KitR chronicles the stories of two actor couples falling in love as they star opposite one another in project after project, Lily and James and Audrey and Henry. Like Sanditon and New Adventures, KitR encouraged fans to creatively contribute to the show through what the creators dubbed The Fan Canon Experience. After each week's episode, fan's took to Tumblr and wrote fan fiction, song mixes, and one-liners from the characters' perspectives using official tracked hashtags. The creative team reviewed the submissions and reblogged a select few to make them series "canon," meaning those submissions became an official part of the storyline. For more insight into how the creative team managed the experience, take a look at Director Yulin Kaling's detailed description.

Of all of the transmedia storytelling devices I've described here, KitR's official fan-created stories were the most keep-me-up-too-late-can't-put-it-down engaging.

Final Thoughts

More than just sit-back-and-enjoy entertainment, these shows create a personally engaging experience. Why leave home and pay money to see a show when great art is available for you to watch, participate in, and enjoy on your laptop? The problem of shrinking audiences for live arts is a constant discussion in our sector, on blogs, and in academic programs. Online transmedia storytelling provides an avenue for live arts organizations to engage with a different audience and a younger, tech savvy one at that.

Drawing people in with storytelling has an added advantage: That feeling of connection inspires people to give. Classic Alice and New Adventures both ran successful Indiegogo campaigns to fund their second seasons.

My swag from the New Adventures of P&W and Classic Alice crowdfunding campaigns.
I was one of the many people inspired to give to these projects.

So, how can the live arts capture some of the transmedia storytelling magic? How have the arts organizations that have embraced it gone about it? Thoughts to ponder 'til next time.

References and Further Reading

Tuesday, June 23, 2015

Tube Tuesday: Subway the Series

Yup, #TubeTuesday is back too! Basically, whenever I have something from YouTube to share, I'll post it on a Tuesday. Because I like alliteration. A lot. :-)

This week, I'd like to share a project I am proud to say I worked on both as an extra and production assistant: Subway the Series! My talented friend Veronica Dang wore all the hats - she's the creator, writer, and director, and she stars as Mary Frick, a germaphobic Pennsylvania Dutch Mennonite IT Tech, alongside Christopher Wren as sandwich artiste David Ho.

The premiere episode chronicles their first meeting, where else but on the NYC Subway. In it, you'll see me make two disgusted faces. Enjoy and please share!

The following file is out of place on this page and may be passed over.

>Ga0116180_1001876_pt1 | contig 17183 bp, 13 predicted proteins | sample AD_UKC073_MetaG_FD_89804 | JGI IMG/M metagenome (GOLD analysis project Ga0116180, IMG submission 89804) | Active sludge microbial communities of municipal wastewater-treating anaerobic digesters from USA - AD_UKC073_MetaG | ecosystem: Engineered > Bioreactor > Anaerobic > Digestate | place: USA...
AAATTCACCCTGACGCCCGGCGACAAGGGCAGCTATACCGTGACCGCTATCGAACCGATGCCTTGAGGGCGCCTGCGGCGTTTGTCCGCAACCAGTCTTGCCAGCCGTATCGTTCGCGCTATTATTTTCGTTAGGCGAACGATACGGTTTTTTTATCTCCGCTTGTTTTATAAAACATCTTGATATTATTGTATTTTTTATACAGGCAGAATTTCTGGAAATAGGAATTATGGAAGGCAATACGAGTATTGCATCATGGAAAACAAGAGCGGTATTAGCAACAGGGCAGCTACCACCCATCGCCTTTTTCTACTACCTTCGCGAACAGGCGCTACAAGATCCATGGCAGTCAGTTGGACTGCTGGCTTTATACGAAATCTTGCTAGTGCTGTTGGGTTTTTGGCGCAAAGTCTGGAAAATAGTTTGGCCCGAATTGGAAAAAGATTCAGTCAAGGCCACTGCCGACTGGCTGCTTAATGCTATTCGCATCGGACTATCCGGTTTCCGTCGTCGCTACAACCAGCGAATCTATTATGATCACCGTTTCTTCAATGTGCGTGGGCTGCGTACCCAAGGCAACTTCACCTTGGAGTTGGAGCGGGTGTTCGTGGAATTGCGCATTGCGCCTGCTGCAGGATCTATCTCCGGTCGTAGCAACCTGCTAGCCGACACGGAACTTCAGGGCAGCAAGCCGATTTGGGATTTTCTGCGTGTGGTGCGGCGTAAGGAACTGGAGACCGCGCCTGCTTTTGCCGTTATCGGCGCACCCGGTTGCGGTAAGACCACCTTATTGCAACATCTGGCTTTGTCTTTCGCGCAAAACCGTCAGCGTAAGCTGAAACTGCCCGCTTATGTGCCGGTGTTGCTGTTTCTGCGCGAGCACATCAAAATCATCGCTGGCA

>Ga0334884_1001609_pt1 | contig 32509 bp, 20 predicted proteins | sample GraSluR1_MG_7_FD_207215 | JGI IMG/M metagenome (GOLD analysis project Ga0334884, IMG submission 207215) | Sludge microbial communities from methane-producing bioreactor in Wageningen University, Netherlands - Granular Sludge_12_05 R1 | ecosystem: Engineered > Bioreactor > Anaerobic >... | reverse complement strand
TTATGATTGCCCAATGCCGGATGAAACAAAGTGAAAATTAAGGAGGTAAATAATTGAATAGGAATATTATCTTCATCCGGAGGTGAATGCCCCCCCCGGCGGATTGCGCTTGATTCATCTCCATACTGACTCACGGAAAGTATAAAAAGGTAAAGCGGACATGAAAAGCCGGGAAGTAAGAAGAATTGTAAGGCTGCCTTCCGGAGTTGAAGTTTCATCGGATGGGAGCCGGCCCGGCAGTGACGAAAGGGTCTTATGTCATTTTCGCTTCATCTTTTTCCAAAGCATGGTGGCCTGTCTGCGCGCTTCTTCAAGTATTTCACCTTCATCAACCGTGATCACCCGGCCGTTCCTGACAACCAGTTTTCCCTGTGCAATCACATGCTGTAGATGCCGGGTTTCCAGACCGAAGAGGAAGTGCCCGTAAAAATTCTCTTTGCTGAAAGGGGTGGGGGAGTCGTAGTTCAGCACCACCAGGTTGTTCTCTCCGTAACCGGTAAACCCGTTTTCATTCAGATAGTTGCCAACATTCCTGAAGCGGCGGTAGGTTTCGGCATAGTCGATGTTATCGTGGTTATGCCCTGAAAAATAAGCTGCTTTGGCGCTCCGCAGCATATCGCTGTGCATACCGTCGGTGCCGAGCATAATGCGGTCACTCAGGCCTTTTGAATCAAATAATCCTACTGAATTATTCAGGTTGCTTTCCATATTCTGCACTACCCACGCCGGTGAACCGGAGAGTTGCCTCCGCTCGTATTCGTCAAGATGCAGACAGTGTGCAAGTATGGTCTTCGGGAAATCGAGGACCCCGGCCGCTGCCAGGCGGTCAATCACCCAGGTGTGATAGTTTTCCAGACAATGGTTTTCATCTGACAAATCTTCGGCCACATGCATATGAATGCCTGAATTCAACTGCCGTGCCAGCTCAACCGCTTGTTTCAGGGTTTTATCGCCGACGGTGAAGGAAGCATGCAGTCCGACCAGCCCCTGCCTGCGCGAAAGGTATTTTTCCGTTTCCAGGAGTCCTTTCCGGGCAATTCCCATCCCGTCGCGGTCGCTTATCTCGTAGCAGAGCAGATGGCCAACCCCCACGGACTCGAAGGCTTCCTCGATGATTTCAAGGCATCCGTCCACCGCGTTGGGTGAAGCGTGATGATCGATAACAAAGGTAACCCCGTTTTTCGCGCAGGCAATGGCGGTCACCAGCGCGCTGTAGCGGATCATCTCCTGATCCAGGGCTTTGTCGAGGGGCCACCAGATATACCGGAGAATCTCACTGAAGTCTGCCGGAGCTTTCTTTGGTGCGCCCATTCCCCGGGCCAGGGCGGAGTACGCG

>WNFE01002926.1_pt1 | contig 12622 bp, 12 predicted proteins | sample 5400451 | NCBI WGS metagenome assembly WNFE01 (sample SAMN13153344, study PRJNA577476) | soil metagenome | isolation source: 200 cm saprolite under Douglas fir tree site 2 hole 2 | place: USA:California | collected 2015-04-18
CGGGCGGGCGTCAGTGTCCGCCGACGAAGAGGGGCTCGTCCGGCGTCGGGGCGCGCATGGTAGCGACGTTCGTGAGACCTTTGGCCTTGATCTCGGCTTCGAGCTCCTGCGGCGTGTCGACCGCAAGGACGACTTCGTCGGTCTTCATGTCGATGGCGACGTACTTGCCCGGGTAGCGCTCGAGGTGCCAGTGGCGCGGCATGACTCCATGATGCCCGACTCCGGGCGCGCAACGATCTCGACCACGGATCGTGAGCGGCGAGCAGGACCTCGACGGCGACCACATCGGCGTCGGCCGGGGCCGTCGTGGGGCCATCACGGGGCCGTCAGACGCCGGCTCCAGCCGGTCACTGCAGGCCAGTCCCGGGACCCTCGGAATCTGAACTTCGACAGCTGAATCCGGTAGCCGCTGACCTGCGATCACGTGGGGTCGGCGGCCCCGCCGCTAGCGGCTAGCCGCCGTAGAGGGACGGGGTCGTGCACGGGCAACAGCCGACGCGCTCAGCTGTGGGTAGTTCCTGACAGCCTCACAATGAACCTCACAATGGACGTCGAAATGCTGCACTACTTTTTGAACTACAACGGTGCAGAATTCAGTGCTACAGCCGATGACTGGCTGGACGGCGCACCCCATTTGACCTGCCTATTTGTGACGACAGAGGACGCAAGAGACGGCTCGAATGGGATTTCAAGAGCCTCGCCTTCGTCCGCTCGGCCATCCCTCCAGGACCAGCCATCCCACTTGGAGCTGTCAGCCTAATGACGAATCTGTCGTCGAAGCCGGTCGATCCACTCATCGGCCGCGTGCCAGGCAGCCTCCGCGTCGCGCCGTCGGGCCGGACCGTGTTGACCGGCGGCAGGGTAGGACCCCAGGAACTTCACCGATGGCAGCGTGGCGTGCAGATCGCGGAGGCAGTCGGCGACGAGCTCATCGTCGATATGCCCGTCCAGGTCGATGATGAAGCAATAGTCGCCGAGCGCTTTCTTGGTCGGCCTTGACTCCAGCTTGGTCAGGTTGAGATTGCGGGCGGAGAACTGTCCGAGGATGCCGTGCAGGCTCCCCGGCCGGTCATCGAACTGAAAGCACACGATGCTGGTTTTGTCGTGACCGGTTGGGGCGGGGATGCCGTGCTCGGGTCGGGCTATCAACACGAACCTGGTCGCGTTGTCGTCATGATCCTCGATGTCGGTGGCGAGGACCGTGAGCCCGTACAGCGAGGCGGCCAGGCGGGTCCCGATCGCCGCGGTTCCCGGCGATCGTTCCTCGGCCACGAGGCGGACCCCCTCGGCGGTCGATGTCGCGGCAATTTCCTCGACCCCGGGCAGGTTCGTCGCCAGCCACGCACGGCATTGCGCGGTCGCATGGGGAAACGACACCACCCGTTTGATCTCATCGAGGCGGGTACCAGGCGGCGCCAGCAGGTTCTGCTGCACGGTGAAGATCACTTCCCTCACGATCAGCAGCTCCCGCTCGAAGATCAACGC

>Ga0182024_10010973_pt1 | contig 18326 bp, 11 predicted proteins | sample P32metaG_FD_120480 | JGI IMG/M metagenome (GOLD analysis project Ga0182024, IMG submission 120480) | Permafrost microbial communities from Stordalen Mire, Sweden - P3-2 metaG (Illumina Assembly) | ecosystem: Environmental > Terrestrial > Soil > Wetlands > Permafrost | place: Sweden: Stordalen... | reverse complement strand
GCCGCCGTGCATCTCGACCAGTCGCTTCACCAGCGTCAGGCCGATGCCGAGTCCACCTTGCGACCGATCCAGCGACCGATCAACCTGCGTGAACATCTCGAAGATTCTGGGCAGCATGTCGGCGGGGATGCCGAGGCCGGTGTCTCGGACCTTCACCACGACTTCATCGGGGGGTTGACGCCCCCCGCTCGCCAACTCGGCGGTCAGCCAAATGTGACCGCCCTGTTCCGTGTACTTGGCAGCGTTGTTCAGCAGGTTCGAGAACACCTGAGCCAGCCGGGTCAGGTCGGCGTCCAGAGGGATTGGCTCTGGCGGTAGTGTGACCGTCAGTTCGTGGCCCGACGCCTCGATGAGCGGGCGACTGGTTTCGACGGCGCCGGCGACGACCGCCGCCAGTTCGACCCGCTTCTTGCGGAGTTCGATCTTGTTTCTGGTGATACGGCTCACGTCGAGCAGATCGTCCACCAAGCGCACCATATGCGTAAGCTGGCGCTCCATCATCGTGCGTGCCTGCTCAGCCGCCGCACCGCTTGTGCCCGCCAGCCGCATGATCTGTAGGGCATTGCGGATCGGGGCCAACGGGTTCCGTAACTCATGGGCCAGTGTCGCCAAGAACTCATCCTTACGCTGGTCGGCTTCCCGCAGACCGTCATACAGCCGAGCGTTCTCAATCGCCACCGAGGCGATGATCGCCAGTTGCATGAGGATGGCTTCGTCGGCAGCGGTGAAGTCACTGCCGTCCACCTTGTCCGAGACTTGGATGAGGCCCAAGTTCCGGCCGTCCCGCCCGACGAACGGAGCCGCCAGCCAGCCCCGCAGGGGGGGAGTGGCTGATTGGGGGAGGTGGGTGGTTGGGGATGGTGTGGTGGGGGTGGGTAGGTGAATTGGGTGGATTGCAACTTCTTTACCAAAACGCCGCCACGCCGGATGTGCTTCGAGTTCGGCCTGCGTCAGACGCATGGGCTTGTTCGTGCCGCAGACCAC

Monday, June 15, 2015

ArtsTechChick's Advice for 2015 Arts Admin Grads

With the benefit of a year's hindsight, here are three pieces of (hopefully) sage advice I'd like to share with the class of 2015, specifically you fresh-faced newly trained arts administrators, as you embark on your job search.

1. Enjoy your accomplishment. Don't start the job search the day after graduation!

Congradulations! You finished grad school and it was no easy feat. Take time to pat yourself on the back and revel in that for a little while. Yes, you need to find a job and put that expensive and hard-earned degree to use, but try not to be in such a rush that you forget to enjoy the moment and celebrate the successes you've already achieved.

I'm extremely grateful for the week that the artstechhubs and I spent driving across country because it gave me time where there was nothing for me to do but drive and think and talk. Internet signal is not exactly consistent everywhere, and I was exhausted after 10-12 hours of driving everyday, so I really couldn't start my job search. Sure, I had bouts of anxiety about not having a job from time to time, but having something else fun and exciting to focus on helped me to give myself permission to relax and enjoy some responsibility-free time. Working adults don't get nearly enough of it.

2. Find the job that's right for you. Even if it doesn't come along right away.

Our first couple weeks here I was preoccupied with getting settled in our new home. We hardly brought any of our furniture from NYC so we had a lot of shopping to do, and the stuff we sent with movers took nearly three weeks to arrive. The artstechhubs had already started work, so getting the household in order was up to me and I didn't start really looking for a job until after we were unpacked in late June. And it didn't take long for the "I'm-never-going-to-find-a-job-in-this-field-I'm-useless" anxiety to kick in once I really started searching.

I went on a lot of interviews - both informational and for available positions. It took me four months to find my first job and I had started to feel pretty desperate. On paper, I thought the job looked like a great fit, but after just a couple months in the role, I realized it wasn't the right position or organization for me. In hindsight, there are a couple of things I think I should have more thoughtfully considered that could have helped me realize it wasn't the right opportunity before I accepted:

  • The tasks that I enjoyed during my internships, rather than the department and job title. 
I had enjoyed my internships and coursework in both development and marketing, so  I searched for jobs in those departments. But what I loved most about my internship at the Bush was using my technical skills to make the job of development easier, not so much doing the strategizing and schmoozing involved in development work.
  • The discussions, ideas, and assignments that inspired me most during grad school